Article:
Wednesday October 14th – 8th day - Priorities
I was too tired to write last night. Yesterday was a strange day. A hard day. I felt like I had slid back to my low point of first arriving here, feeling incredibly lonely and sad. And I couldn’t shake it. My theory is that it was acceptance settling in. I got comfortable here, and now I just have to wait to go home. Something like that.
So I spent the day feeling irritable, but then it came time to teach the Ubumi staff about the camera I brought them, and it was wonderful. Sometimes I forget how much I love teaching, but I really love teaching. Showing them the different buttons wasn’t all that interesting, but once I could put it into their hands and let them record some things, everyone was having fun and hopefully learning a good deal. I got caught up in how much I enjoy these things.
The camera sort of sucks. Or rather, the editing software that came with the camera. It’s very basic and frustrating to use when you want to do more with it than you can. I’ll do my best to show them the various things you can do. At the very least, they can capture their own stories.
Today will be better. I’ll be teaching some of the kids how to use the camera. I really love teaching. Now if only they could get some stable internet.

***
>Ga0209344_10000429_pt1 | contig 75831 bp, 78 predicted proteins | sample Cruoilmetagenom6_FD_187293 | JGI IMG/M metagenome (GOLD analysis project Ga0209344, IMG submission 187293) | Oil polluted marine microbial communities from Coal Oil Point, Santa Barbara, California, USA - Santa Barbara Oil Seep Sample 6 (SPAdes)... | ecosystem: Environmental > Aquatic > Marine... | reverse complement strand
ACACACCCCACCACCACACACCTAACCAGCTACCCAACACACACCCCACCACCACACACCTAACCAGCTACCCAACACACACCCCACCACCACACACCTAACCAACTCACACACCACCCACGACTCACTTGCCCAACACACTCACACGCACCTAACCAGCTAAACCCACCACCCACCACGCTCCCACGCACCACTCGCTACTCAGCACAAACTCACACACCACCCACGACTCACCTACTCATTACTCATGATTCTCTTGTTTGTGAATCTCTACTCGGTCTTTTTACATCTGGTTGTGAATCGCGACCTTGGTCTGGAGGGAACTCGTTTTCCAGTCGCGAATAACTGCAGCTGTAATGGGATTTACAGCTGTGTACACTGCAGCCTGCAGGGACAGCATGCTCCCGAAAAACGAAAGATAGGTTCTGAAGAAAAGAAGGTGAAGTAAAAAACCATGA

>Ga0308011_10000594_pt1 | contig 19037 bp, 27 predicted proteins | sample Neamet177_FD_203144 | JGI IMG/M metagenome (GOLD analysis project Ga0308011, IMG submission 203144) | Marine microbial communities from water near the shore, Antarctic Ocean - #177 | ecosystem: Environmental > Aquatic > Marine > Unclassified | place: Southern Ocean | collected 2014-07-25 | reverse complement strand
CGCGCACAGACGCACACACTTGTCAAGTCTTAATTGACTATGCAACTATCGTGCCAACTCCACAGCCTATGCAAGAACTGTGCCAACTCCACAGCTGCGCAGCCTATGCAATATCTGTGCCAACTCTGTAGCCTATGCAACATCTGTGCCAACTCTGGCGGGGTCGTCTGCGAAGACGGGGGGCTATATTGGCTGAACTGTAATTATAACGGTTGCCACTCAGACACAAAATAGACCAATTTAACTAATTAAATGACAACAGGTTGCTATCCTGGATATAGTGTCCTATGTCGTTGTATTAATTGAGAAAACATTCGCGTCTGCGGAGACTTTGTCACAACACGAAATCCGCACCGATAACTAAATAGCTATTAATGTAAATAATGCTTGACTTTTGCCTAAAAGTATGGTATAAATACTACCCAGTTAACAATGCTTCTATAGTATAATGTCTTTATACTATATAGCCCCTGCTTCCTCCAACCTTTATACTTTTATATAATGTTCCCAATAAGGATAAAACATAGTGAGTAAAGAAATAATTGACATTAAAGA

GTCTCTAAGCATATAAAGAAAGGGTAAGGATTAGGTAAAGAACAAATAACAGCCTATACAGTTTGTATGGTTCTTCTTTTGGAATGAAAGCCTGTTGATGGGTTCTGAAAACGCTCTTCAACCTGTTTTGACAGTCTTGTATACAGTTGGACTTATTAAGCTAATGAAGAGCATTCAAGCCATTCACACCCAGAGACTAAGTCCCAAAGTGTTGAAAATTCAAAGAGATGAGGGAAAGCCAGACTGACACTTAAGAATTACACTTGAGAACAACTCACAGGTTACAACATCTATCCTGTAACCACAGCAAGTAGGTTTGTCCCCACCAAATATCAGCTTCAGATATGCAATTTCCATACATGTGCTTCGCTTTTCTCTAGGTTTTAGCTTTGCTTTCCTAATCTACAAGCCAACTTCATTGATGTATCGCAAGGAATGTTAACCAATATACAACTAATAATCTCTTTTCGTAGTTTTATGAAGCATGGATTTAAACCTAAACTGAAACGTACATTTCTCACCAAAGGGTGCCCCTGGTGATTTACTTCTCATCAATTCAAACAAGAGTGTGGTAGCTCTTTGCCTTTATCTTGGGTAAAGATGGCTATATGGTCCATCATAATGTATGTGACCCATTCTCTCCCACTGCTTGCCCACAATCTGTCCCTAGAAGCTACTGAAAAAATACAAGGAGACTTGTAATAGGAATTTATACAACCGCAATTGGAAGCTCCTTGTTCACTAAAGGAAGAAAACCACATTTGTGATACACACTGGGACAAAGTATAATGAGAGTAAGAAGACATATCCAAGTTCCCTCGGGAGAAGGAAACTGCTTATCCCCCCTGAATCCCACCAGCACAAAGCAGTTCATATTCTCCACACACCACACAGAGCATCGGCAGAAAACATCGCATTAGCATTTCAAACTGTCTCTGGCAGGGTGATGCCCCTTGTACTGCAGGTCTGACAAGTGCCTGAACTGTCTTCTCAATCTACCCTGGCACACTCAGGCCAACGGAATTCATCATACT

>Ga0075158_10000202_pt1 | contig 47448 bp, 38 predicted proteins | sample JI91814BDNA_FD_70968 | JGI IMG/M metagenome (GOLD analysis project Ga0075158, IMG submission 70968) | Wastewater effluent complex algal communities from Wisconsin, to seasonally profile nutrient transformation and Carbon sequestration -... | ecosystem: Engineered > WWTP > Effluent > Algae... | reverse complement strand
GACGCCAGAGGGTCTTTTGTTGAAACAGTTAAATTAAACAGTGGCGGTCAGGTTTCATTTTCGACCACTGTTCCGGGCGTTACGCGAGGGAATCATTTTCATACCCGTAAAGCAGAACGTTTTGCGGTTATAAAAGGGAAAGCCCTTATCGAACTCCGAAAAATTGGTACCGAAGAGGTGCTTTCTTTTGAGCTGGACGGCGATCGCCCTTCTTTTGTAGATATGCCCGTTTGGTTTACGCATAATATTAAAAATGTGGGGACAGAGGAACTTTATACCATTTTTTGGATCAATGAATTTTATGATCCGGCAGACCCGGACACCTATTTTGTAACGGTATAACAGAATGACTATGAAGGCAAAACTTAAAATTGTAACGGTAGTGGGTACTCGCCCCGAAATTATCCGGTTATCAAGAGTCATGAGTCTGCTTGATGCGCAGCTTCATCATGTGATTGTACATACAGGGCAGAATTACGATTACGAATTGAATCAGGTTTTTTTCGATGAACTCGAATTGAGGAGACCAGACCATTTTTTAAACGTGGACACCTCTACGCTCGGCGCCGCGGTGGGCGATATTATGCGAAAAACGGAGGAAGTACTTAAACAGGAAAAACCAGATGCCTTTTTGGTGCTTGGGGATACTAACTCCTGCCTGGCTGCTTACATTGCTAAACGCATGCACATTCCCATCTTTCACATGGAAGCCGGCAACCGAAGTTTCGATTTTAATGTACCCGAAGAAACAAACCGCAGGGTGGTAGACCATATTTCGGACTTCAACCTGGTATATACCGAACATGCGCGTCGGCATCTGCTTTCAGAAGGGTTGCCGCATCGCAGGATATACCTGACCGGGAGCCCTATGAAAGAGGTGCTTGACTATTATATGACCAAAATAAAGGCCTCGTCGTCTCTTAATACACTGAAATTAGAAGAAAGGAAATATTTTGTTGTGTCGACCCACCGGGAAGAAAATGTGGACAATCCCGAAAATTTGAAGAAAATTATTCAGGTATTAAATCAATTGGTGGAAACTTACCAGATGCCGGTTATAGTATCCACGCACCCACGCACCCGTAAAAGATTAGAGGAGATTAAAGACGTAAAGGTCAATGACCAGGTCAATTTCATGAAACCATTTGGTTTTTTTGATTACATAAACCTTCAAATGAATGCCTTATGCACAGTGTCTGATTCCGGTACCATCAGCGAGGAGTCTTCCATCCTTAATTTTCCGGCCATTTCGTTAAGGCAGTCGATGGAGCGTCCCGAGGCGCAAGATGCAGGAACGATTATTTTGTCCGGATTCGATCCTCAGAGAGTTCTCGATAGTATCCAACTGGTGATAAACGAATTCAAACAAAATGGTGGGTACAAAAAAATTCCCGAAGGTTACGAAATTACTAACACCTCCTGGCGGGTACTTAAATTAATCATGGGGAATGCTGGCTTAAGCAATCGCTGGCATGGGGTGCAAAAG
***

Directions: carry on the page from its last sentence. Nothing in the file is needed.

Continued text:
You know how when you try to ask kids questions they give mumbled replies and one word answers? Well, that happens here too. And sometimes I think it’s the language barrier, that I’m speaking too quickly and they’re not understanding me. But sometimes it’s not, because today Dominic, one of the kids, sees me messing with my video camera and comes up to look at it and is asking me all about it. He wants to know what all the buttons do, how to record, all of it. And it feels so good to be able to help this kid understand what I’m doing and he’s all smiles about it. So that’s awesome.
I learned more about why the orphanage, and probably a lot of other places as well, don’t have internet. The prices are insane. I’m talking of close to $1000 US Dollars before even a monthly payment is made. And the monthly payments are around $100. Since Zambia doesn’t have a telecom infrastructure that I know of, all the internet has to be wireless, which means using WiMAX technology, if that’s even reliable after you install it because I don’t know.
You want to talk about rich-poor divide, it’s right fucking there. Imagine if you had to pay that much money just to use the internet. And now imagine that instead of it being $1000, it was a month’s salary. Because what I make in a month might be shit in the US, but it’s a damn big chunk of change here. And everything is internet now. Think about the programs on your computer and how many of them are for internet use. And beyond that, most programs also use the internet for updates and help info.
Information is power. And Ubumi is doing an amazing job of helping itself get stronger and build a better community in Zambia, but in areas like information technology their hands are almost completely tied. Why would I bother learning to use a computer when I can’t use it for all the things it promises? Information at my fingertips, communication with others.
I don’t know. This probably doesn’t even make sense in America. We’re wirelessly wired. But here? I mean, a thousand bucks? It makes me want to throttle someone. Right. THAT, of all the things in Zambia, THAT’S the thing that pisses me off? Maybe I’m the problem.